May of this year will mark the third anniversary of my Mother’s death and also the third year since I put our dog Missy to sleep. I say I put her to sleep because it was my decision and I went into the room with her when they did the procedure. (Shit I hate that term) I held her and watched the light go out of her eyes as she peacefully died. Then I broke down and cried like a baby. To this day I cannot recall that time without a mixture of sadness, guilt and remorse at the loss of our constant companion of over 15 years. Missy was a small dog (mixed breed of Shih tzu and Lhasa Apso) with a sweet crooked grin and a loving demeanor. The sedative given to her before the death drug was administered had made her already glassy eyes (from cataracts) seem more liquid and indefinite. Attached to her front leg was an intravenous line wrapped in white bandage strips. It was if I was comforting a wounded friend instead of killing her.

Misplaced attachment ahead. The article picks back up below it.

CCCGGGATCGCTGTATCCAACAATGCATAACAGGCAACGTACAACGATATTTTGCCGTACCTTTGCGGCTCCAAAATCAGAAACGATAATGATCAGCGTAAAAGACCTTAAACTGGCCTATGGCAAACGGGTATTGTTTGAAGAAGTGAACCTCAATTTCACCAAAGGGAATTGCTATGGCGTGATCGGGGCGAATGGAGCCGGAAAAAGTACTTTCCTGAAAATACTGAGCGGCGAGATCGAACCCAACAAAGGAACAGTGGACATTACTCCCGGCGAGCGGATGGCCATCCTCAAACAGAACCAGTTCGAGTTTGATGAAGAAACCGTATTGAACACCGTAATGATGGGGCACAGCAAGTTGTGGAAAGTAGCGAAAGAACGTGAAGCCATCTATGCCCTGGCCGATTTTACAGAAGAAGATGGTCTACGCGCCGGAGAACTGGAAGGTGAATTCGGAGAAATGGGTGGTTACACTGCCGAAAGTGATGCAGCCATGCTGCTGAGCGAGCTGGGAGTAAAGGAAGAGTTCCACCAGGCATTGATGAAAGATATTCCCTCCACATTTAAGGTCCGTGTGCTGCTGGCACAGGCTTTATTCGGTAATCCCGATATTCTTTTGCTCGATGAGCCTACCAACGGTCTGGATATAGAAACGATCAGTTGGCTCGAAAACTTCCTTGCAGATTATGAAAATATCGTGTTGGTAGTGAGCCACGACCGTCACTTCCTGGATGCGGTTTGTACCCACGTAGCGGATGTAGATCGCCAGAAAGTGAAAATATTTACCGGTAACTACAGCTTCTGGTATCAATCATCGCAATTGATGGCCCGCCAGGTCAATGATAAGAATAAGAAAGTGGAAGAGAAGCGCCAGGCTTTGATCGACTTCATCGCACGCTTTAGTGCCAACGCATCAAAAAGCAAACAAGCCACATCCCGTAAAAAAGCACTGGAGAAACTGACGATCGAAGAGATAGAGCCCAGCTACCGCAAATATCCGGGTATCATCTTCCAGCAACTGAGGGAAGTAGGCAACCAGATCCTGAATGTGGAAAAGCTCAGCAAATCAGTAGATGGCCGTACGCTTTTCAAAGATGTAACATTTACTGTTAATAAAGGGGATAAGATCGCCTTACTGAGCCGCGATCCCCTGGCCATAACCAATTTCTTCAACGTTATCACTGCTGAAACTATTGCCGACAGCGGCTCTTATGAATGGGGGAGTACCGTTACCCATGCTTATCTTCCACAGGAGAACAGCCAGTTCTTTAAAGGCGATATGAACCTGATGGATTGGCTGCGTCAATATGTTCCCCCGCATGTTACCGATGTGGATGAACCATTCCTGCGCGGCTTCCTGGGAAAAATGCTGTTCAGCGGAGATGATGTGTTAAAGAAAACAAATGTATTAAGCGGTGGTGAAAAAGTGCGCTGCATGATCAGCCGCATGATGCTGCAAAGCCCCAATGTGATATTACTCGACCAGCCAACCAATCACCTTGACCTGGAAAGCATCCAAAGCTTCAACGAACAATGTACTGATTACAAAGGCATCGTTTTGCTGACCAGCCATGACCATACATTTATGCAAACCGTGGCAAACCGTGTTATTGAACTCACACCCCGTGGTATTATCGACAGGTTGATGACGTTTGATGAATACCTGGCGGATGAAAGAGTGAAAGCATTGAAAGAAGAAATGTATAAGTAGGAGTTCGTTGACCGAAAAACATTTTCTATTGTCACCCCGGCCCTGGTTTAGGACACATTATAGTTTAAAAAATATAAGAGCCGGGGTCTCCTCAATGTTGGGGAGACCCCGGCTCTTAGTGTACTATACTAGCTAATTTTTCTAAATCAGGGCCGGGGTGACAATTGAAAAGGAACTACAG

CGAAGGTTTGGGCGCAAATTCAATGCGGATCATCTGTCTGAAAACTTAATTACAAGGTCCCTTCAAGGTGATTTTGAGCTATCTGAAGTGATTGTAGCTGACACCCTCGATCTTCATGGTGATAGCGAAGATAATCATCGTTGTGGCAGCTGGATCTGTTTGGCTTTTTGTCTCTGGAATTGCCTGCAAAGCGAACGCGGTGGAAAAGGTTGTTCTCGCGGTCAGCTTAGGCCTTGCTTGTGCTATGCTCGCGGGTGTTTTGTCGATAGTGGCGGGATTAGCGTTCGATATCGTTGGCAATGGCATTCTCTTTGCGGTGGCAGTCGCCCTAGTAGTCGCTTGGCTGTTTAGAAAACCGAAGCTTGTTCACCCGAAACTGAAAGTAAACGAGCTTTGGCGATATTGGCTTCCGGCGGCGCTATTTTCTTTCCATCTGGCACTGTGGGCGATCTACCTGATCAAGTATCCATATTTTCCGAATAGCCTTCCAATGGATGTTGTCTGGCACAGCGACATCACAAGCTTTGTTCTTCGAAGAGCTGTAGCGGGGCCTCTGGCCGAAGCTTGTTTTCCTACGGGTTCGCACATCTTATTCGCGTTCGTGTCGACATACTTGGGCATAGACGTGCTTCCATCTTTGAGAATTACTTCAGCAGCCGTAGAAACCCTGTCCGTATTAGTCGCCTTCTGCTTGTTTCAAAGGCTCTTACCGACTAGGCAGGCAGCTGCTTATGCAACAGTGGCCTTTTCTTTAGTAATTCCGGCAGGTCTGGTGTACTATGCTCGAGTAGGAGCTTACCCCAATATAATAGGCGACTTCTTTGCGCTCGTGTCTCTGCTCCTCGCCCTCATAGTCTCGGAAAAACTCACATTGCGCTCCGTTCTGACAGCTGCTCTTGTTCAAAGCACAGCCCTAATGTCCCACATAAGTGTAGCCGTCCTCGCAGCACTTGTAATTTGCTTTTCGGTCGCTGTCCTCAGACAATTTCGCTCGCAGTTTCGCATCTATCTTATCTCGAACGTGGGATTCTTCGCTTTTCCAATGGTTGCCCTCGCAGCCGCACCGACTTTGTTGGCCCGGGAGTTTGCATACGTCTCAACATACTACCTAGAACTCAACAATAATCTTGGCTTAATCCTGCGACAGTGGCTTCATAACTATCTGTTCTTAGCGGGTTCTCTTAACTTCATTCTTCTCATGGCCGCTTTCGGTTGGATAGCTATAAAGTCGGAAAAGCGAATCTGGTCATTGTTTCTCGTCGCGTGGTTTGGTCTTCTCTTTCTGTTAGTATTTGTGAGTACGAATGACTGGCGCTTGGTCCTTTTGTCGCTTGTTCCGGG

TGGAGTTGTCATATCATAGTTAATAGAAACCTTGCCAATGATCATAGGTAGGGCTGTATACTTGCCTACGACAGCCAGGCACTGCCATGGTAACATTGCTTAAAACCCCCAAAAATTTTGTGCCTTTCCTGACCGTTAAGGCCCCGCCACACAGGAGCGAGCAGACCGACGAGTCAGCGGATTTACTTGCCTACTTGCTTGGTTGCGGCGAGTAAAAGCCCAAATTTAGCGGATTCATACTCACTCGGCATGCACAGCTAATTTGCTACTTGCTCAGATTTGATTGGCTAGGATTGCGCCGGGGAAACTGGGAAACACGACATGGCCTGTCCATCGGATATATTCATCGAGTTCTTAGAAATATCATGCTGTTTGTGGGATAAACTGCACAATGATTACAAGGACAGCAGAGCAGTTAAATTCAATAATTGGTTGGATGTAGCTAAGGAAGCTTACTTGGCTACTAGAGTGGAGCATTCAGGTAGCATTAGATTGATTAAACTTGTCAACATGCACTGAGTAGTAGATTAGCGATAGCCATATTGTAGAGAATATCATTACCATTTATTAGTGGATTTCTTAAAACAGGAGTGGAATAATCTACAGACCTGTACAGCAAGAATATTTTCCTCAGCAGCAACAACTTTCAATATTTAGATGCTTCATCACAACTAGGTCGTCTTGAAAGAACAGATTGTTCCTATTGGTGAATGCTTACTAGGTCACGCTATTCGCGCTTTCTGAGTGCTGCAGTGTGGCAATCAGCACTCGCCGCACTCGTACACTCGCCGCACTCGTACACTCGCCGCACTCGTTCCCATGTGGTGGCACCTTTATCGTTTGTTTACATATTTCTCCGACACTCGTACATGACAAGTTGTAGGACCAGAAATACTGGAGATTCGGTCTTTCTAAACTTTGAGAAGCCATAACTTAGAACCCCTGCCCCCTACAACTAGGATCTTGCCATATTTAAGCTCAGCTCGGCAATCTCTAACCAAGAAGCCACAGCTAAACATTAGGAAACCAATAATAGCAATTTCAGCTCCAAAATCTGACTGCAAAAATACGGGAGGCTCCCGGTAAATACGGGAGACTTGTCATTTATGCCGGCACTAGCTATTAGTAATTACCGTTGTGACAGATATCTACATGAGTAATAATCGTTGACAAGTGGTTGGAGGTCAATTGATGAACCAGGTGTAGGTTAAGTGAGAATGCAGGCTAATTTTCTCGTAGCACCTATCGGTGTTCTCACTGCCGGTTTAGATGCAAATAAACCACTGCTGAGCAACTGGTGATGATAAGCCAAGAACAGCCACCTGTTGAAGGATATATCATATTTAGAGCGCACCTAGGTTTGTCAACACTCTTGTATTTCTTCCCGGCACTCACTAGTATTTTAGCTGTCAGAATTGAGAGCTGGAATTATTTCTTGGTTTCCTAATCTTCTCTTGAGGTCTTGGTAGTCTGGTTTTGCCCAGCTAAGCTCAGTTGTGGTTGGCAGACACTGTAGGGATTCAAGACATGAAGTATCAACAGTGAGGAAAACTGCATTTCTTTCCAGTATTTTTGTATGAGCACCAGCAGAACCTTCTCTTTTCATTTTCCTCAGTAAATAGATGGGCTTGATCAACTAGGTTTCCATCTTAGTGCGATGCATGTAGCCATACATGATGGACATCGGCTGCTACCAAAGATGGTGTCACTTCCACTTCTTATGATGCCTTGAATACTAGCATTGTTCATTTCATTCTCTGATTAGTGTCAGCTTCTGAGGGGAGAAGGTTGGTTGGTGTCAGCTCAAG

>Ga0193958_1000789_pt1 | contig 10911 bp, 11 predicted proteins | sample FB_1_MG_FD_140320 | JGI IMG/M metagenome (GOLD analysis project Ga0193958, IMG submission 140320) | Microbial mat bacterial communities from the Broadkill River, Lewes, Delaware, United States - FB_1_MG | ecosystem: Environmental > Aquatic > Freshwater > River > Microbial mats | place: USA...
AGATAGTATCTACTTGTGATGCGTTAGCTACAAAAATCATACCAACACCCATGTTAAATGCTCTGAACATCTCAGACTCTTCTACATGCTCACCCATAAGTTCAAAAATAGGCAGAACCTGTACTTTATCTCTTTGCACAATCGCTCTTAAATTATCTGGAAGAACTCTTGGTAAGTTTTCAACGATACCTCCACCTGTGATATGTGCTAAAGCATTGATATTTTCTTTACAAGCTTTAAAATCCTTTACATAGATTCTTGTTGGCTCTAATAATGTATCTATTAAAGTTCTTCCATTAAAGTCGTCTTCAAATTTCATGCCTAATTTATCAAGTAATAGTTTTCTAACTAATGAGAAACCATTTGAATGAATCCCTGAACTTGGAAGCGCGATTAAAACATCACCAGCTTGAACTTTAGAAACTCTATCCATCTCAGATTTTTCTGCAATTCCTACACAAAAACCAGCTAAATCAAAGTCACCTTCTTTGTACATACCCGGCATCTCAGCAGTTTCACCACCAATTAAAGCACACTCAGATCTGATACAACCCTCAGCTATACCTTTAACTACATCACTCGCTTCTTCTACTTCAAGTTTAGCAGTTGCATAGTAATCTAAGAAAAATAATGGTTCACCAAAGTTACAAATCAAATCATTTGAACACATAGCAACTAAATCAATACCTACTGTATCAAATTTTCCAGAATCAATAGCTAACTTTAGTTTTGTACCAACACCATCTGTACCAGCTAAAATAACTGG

Just a few weeks earlier that month we got the call on a Saturday morning from the nursing home just blocks from our house that my Mom had died before the ambulance could even be called. We threw on some clothes and went to find Mom dead and alone in what then seemed to me to be the cold and sterile environment of her room. We stayed with her till the Mortuary van came to take her to the funeral home. I helped the attendant wrap my Mom up in sheets and put her in the van. I will not ever be able to forget the sight of her in death or the feelings associated with that day. Her pallor was yellow tinged and waxen. The expression on her face seemed to me a mixture of surprise and minor pain. It did not look as if she’d suffered but that she was still thinking about living even in death.

In some ways Vicki and I were emotionally numb that morning. We had just completed bringing Mom to Phoenix (at her request), finding her a good home, (she needed 24 hour care) and making her as comfortable as possible. We were just 10 minutes from her and though she had been diagnosed as terminal, we expected a few months or weeks at least before she passed away. In fact in was only 6 days after we moved her from Selma, Alabama to Phoenix, Arizona before she was gone.